|November 25, 2009|
Charting our water future
A report on global water resources released Monday said that governments must address booming water demand or face grave human, environmental and economic consequences.
The report, released by the 2030 Water Resources Group shows that one-third of the world's population would have a 50% deficit in water supply by 2030 if no action is taken, but that growing water scarcity can be mitigated affordably and sustainably if action is taken now
Growing competition for scarce water resources is a growing business risk, a major economic threat, and a challenge for the sustainability of communities and the ecosystems upon which they rely. It is an issue that has serious implications for the stability of countries in which businesses operate, and for industries whose value chains are exposed to water scarcity.
"Water needs to rise up the totem pole of political discourse,'' said Giulio Boccaletti of McKinsey, the consulting firm that wrote the report, during a press conference. "We need to stop flying blind in making decisions about water without a map on the table.''
The report, Charting Our Water Future, says that that in 20 years, water demand will be 40 percent higher than it is today, and more than 50 percent higher in the most rapidly developing countries. Historic rates of supply expansion and efficiency improvement will close only a fraction of this gap.
In the world of water resources, economic data is insufficient, management is often opaque, and stakeholders are insufficiently linked. As a result, many countries struggle to shape implementable, fact-based water policies, and water resources face inefficient allocation and poor investment patterns because investors lack a consistent basis for economically rational decision-making. Even in countries with the most advanced water policies there is still some way to go before the water sector is managed with the degree of sophistication appropriate for our most essential resource. Without a step change improvement in water resource management, it will be very difficult to meet related resource challenges, such as providing sufficient food or sustainably generating energy for the world's population.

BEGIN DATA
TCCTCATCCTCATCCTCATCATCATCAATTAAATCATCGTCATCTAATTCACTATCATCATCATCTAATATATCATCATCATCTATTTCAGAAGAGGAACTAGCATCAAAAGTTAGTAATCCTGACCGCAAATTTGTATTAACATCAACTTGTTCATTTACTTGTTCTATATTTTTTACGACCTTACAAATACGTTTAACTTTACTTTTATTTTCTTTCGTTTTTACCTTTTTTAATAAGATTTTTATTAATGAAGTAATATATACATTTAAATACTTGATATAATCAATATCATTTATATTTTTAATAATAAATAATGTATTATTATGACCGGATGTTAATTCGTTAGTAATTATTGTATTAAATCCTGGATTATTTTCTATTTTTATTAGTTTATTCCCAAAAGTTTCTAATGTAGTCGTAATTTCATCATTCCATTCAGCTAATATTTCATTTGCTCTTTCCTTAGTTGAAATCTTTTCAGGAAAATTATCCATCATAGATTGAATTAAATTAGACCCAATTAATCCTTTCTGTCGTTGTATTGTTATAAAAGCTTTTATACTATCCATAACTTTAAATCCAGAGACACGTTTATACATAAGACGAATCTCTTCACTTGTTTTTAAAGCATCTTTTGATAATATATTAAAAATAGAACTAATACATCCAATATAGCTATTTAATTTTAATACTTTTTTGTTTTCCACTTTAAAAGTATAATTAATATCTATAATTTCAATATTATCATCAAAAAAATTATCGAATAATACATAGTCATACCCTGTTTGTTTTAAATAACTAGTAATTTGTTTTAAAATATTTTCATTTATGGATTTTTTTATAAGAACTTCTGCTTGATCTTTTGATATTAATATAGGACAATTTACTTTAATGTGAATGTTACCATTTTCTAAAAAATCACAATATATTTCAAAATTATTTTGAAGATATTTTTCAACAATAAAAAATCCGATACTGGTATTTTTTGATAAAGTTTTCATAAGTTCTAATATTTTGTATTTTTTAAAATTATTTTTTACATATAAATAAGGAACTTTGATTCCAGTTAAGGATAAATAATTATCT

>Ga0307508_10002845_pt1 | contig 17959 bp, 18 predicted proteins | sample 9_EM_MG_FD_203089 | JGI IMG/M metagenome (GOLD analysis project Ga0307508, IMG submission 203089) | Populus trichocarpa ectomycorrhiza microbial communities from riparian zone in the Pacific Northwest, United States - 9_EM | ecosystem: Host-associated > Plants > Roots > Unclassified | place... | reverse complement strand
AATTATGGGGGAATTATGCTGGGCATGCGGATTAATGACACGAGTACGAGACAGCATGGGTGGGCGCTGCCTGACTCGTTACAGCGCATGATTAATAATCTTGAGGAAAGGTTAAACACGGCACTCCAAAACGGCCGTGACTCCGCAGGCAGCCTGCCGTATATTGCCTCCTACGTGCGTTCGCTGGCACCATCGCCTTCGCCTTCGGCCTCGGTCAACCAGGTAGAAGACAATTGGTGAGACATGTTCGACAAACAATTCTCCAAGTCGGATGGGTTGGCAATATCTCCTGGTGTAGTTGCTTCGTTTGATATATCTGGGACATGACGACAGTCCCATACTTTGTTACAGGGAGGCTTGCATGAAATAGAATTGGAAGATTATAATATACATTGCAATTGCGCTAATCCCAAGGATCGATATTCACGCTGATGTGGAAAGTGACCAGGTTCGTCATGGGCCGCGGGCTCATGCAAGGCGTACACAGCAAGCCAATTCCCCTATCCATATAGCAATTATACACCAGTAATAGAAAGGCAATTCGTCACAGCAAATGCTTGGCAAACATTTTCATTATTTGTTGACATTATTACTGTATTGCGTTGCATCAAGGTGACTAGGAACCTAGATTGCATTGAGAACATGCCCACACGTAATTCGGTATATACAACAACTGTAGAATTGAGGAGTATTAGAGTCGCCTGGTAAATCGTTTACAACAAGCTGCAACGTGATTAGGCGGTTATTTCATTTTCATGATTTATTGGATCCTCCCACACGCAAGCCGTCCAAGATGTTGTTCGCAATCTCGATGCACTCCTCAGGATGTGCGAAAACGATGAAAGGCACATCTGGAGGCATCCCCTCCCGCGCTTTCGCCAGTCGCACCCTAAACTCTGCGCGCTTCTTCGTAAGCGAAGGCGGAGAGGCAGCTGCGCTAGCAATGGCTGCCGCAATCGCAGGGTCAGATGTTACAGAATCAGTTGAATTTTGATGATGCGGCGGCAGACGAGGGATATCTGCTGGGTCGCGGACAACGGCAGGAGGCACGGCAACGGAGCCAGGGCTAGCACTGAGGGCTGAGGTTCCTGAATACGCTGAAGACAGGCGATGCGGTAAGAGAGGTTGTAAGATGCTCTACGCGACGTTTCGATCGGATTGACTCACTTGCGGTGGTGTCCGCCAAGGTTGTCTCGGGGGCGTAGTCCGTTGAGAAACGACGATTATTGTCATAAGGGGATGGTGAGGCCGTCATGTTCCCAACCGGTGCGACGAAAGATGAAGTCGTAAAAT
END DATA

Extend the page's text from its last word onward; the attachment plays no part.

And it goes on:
Closing the future "water gap" will cost $50 billion to $60 billion per year of investment by expanding measures already being taken in some communities to boost efficiency, augment supply, or lessen the water-intensity of the economy.
Peter Brabeck-Letmathe, the chairman of Nestlé, said he expected the report to "de-emotionalize'' the issue of water management by simply laying out facts in clear terms.
Mr. Brabeck-Letmathe said that water's value is not adequately reflected in its cost. He emphasized that access to clean water was a human right, but that "it's not a human right to wash your car, fill up your swimming pool and water your golf course.''
He said South Africa has an example of a sustainable water policy in which households are entitled to 6,000 liters, or about 1,500 gallons per month of free water, after which they must pay. He also pointed to what he clearly considered an absurdity: that it takes 9,100 liters of water to make one one liter of biodiesel fuel.
"We don't give value to the most precious resource we have on earth,'' Mr. Brabeck-Letmathe said.
Charting our water future: Economic frameworks to inform decision-making shows that while meeting competing demands for water will be a considerable challenge, it is entirely possible to close the growing gap between water supply and demand. This report provides greater clarity on the scale of the water challenge and how it can be met in an affordable and sustainable manner.
The report offers case studies from four countries with drastically different water issues, which will collectively account for 40 percent of the world's population, 30 percent of global GDP and 42 percent of projected water demand in 2030: China, India, South Africa and Brazil. The report's methodology identifies supply- and demand-side measures that could constitute a more cost effective approach to closing the water gap and achieve savings in each country.
Charting our water future is a report of the 2030 Water Resources Group, which was formed in 2008 to contribute new insights to the increasingly critical issue of water resource scarcity. Members include McKinsey & Company, the World Bank Group, and a consortium of business partners: The Barilla Group, The Coca Cola Company, Nestlé SA, New Holland Agriculture, SAB Miller PLC, Standard Chartered and Syngenta AG.